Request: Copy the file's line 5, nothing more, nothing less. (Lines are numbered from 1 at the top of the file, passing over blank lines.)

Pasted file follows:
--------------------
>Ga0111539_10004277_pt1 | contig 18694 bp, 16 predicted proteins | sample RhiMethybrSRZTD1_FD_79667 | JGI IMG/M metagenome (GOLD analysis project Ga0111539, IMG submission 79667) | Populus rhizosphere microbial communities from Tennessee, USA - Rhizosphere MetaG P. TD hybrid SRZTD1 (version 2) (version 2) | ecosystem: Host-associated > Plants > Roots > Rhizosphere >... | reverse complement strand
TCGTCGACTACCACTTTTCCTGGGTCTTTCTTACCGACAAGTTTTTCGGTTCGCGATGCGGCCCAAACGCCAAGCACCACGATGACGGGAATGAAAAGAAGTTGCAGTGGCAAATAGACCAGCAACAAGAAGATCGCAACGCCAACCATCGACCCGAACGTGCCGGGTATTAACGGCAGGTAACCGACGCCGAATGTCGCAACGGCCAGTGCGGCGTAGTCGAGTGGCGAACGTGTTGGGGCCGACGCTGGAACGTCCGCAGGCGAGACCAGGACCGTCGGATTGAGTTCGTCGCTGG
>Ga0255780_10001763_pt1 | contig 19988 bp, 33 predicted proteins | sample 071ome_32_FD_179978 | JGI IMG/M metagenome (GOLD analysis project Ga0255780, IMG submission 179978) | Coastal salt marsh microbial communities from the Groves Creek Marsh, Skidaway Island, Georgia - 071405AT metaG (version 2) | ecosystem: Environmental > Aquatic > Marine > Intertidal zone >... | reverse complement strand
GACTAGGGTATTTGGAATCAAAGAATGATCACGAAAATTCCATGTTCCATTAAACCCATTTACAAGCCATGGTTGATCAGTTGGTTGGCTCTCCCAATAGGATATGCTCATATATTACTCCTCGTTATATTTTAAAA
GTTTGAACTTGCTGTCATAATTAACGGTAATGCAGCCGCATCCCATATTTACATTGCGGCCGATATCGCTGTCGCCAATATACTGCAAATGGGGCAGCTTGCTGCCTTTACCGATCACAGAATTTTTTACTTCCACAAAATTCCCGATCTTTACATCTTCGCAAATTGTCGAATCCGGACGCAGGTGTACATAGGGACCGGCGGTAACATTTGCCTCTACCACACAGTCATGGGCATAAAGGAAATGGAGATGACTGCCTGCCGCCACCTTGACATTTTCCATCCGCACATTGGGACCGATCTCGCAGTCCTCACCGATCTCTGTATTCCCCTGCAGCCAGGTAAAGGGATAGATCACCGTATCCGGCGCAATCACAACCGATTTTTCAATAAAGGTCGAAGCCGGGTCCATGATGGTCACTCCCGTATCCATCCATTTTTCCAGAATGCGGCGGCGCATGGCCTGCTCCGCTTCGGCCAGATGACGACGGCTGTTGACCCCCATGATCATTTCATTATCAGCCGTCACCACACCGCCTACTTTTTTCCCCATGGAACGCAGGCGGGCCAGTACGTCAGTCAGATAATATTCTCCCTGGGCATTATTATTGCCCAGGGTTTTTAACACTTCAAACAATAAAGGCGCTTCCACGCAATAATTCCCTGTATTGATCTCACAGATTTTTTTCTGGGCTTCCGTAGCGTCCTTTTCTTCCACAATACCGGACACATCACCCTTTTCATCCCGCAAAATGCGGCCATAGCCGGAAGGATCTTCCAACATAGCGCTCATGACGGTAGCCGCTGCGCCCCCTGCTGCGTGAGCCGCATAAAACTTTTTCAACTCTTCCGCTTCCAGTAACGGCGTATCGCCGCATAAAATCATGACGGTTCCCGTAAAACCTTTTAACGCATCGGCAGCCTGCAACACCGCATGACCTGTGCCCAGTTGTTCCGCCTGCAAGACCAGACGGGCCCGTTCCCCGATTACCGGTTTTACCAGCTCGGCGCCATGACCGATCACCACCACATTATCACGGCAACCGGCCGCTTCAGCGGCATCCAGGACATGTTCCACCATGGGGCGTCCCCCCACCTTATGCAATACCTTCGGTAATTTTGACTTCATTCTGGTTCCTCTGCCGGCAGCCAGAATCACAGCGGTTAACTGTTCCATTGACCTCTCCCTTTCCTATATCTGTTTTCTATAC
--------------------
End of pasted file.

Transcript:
GTTTGAACTTGCTGTCATAATTAACGGTAATGCAGCCGCATCCCATATTTACATTGCGGCCGATATCGCTGTCGCCAATATACTGCAAATGGGGCAGCTTGCTGCCTTTACCGATCACAGAATTTTTTACTTCCACAAAATTCCCGATCTTTACATCTTCGCAAATTGTCGAATCCGGACGCAGGTGTACATAGGGACCGGCGGTAACATTTGCCTCTACCACACAGTCATGGGCATAAAGGAAATGGAGATGACTGCCTGCCGCCACCTTGACATTTTCCATCCGCACATTGGGACCGATCTCGCAGTCCTCACCGATCTCTGTATTCCCCTGCAGCCAGGTAAAGGGATAGATCACCGTATCCGGCGCAATCACAACCGATTTTTCAATAAAGGTCGAAGCCGGGTCCATGATGGTCACTCCCGTATCCATCCATTTTTCCAGAATGCGGCGGCGCATGGCCTGCTCCGCTTCGGCCAGATGACGACGGCTGTTGACCCCCATGATCATTTCATTATCAGCCGTCACCACACCGCCTACTTTTTTCCCCATGGAACGCAGGCGGGCCAGTACGTCAGTCAGATAATATTCTCCCTGGGCATTATTATTGCCCAGGGTTTTTAACACTTCAAACAATAAAGGCGCTTCCACGCAATAATTCCCTGTATTGATCTCACAGATTTTTTTCTGGGCTTCCGTAGCGTCCTTTTCTTCCACAATACCGGACACATCACCCTTTTCATCCCGCAAAATGCGGCCATAGCCGGAAGGATCTTCCAACATAGCGCTCATGACGGTAGCCGCTGCGCCCCCTGCTGCGTGAGCCGCATAAAACTTTTTCAACTCTTCCGCTTCCAGTAACGGCGTATCGCCGCATAAAATCATGACGGTTCCCGTAAAACCTTTTAACGCATCGGCAGCCTGCAACACCGCATGACCTGTGCCCAGTTGTTCCGCCTGCAAGACCAGACGGGCCCGTTCCCCGATTACCGGTTTTACCAGCTCGGCGCCATGACCGATCACCACCACATTATCACGGCAACCGGCCGCTTCAGCGGCATCCAGGACATGTTCCACCATGGGGCGTCCCCCCACCTTATGCAATACCTTCGGTAATTTTGACTTCATTCTGGTTCCTCTGCCGGCAGCCAGAATCACAGCGGTTAACTGTTCCATTGACCTCTCCCTTTCCTATATCTGTTTTCTATAC